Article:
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Strong digital industry has emerged in greater Phoenix, official says

FILE - This May 26, 2016, file photo, Paul Huntsman shakes hands with Salt Lake Tribune Editor and Publisher Terry Orme, left, after he and his father Jon Huntsman, right, addressed the Salt Lake Tribune staff following a transition of employee benefits meeting at the Tribune offices in Salt Lake City. Tribune owner Paul Huntsman said in a statement Friday, July 29, 2016, that he wanted a more digitally focused newsroom leader. Former reporter Jennifer Napier-Pearce will take over for Orme in September. (Steve Griffin /The Salt Lake Tribune via AP, File)

Barry Broome, president and CEO of the Greater Phoenix Economic Council, recently said he’d call the Valley the “Digital Desert” if he had to put a label on the area’s business environment.

While on the Rob and Karie Show Wednesday, Broome elaborated on that label.

“This market’s already the No. 1 or No. 2 market in the United States at hosting and storing data,” he said. “So our data storage capabilities around the Valley are arguably the best in the United States.”

Broome said there are more than 6,200 “digital” companies in the greater Phoenix market. He said he works to enhance this industry so he can better attract companies from other markets and build a brand for the Valley.

“We (Valley business leaders) think the notion of us being branded around a contemporary technology that we’re world class in is an important part of the conversation,” he said.

But the digital companies aren’t the only ones fueling greater Phoenix’s economy, he said.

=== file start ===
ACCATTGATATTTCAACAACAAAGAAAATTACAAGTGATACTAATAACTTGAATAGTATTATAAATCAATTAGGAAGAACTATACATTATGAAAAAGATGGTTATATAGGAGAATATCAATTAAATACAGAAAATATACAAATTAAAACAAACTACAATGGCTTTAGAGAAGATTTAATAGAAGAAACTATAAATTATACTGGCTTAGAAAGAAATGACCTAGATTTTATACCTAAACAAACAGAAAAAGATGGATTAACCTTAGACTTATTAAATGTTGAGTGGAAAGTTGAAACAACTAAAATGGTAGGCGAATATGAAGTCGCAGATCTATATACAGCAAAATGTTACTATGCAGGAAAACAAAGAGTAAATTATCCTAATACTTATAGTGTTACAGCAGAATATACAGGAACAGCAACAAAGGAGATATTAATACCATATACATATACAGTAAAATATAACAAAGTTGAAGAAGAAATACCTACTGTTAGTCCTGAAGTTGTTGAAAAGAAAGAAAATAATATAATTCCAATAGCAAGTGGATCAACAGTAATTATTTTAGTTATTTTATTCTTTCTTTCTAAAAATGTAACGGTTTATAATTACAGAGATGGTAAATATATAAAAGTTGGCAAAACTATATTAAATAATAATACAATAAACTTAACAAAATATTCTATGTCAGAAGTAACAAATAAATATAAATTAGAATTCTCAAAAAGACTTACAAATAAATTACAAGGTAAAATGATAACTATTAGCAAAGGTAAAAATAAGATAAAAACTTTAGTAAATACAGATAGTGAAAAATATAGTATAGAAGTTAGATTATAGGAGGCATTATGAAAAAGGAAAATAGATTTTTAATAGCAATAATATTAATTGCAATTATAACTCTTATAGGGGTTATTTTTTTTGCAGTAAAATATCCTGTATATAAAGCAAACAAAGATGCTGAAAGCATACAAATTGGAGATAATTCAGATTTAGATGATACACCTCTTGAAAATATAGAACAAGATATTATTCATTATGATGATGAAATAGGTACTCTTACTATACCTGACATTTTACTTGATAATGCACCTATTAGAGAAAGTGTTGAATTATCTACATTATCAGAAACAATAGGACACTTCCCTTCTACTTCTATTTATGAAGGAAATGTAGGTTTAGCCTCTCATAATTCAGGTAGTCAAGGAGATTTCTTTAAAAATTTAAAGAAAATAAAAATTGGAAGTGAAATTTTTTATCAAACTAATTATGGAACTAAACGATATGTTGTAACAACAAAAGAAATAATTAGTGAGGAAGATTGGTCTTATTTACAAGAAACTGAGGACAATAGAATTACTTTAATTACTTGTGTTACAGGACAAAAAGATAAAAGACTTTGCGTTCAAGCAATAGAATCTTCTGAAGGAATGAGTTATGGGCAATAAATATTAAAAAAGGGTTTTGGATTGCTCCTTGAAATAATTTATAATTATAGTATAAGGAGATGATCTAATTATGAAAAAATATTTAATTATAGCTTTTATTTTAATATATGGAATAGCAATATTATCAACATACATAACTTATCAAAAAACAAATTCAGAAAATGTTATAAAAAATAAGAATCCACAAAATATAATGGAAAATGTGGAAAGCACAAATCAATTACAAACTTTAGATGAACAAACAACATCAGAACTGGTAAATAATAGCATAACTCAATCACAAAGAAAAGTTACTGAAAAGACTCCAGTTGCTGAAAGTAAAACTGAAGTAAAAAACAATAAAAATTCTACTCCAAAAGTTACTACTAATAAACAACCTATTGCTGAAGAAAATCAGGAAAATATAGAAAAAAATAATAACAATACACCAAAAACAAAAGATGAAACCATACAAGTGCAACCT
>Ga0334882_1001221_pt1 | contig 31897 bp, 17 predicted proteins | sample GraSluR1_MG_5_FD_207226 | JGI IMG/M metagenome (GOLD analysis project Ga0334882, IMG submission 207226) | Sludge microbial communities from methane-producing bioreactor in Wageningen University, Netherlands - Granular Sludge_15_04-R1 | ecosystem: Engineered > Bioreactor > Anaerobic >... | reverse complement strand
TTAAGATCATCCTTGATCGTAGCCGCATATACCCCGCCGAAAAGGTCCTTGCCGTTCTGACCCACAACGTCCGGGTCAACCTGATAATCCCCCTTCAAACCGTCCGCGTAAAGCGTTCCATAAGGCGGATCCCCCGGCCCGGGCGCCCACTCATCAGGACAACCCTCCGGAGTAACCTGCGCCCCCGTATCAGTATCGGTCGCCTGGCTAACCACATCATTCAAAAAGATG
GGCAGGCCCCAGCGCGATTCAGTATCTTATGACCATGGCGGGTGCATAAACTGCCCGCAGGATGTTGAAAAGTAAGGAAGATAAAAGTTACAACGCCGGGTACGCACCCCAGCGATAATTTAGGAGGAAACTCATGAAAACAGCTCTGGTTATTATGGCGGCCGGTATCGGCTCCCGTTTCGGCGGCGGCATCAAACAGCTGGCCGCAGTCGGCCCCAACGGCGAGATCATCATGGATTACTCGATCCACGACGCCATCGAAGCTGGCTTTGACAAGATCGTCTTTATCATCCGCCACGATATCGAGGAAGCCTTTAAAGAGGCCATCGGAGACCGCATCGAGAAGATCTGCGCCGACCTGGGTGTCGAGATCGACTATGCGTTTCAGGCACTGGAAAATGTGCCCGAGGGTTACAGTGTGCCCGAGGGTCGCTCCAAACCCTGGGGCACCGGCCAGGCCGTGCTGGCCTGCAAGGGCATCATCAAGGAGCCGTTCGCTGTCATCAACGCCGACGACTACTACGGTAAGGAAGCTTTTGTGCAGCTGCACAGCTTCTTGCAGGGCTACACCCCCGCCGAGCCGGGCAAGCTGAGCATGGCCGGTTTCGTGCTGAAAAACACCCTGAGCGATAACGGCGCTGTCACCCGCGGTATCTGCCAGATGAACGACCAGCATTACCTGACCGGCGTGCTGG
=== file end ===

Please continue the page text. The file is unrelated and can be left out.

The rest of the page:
“This market is driven by aerospace and defense competencies, driven by engineering, driven by electronics, software and health care excellence,” Broome said.

He said that local universities will have to continue to produce the right kinds of highly skilled workers for which employers look. He added that one obstacle the Valley faces is a decline in innovation, citing the contraction of Motorola as well as sequestration and defense cuts that have hurt the region’s aerospace and defense sector.

“We’re going to have to be more purposeful and capable in our knowledge and innovation platform,” Broome said, referring to how Valley leaders should shape their economic development plans.

Even though the greater Phoenix market has seen a strong growth in the digital sector, he said local leaders should work to develop other industries as well.

“If you sit too long on a technology sector, you ride it down, just like Michigan did cars,” Broome said, also pointing to Motorola again as a local example.


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